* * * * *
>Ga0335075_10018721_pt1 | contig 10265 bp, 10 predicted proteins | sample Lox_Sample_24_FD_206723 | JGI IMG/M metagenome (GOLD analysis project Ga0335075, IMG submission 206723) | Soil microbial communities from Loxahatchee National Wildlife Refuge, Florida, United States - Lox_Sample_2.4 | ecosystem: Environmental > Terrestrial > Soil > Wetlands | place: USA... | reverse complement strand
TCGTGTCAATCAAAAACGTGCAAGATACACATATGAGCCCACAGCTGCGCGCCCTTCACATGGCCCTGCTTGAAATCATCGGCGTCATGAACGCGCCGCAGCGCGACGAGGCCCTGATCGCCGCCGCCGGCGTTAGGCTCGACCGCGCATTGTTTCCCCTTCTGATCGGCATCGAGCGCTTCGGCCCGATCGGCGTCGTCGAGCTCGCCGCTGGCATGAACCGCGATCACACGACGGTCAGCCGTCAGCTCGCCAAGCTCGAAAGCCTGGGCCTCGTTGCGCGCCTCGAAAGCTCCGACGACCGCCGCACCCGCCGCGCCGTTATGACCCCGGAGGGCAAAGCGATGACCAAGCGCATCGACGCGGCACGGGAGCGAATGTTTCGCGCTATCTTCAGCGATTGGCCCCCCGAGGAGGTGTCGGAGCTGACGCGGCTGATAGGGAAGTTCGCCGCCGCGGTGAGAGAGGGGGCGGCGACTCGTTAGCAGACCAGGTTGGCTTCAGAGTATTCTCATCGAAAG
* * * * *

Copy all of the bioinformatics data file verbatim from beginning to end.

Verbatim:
>Ga0335075_10018721_pt1 | contig 10265 bp, 10 predicted proteins | sample Lox_Sample_24_FD_206723 | JGI IMG/M metagenome (GOLD analysis project Ga0335075, IMG submission 206723) | Soil microbial communities from Loxahatchee National Wildlife Refuge, Florida, United States - Lox_Sample_2.4 | ecosystem: Environmental > Terrestrial > Soil > Wetlands | place: USA... | reverse complement strand
TCGTGTCAATCAAAAACGTGCAAGATACACATATGAGCCCACAGCTGCGCGCCCTTCACATGGCCCTGCTTGAAATCATCGGCGTCATGAACGCGCCGCAGCGCGACGAGGCCCTGATCGCCGCCGCCGGCGTTAGGCTCGACCGCGCATTGTTTCCCCTTCTGATCGGCATCGAGCGCTTCGGCCCGATCGGCGTCGTCGAGCTCGCCGCTGGCATGAACCGCGATCACACGACGGTCAGCCGTCAGCTCGCCAAGCTCGAAAGCCTGGGCCTCGTTGCGCGCCTCGAAAGCTCCGACGACCGCCGCACCCGCCGCGCCGTTATGACCCCGGAGGGCAAAGCGATGACCAAGCGCATCGACGCGGCACGGGAGCGAATGTTTCGCGCTATCTTCAGCGATTGGCCCCCCGAGGAGGTGTCGGAGCTGACGCGGCTGATAGGGAAGTTCGCCGCCGCGGTGAGAGAGGGGGCGGCGACTCGTTAGCAGACCAGGTTGGCTTCAGAGTATTCTCATCGAAAG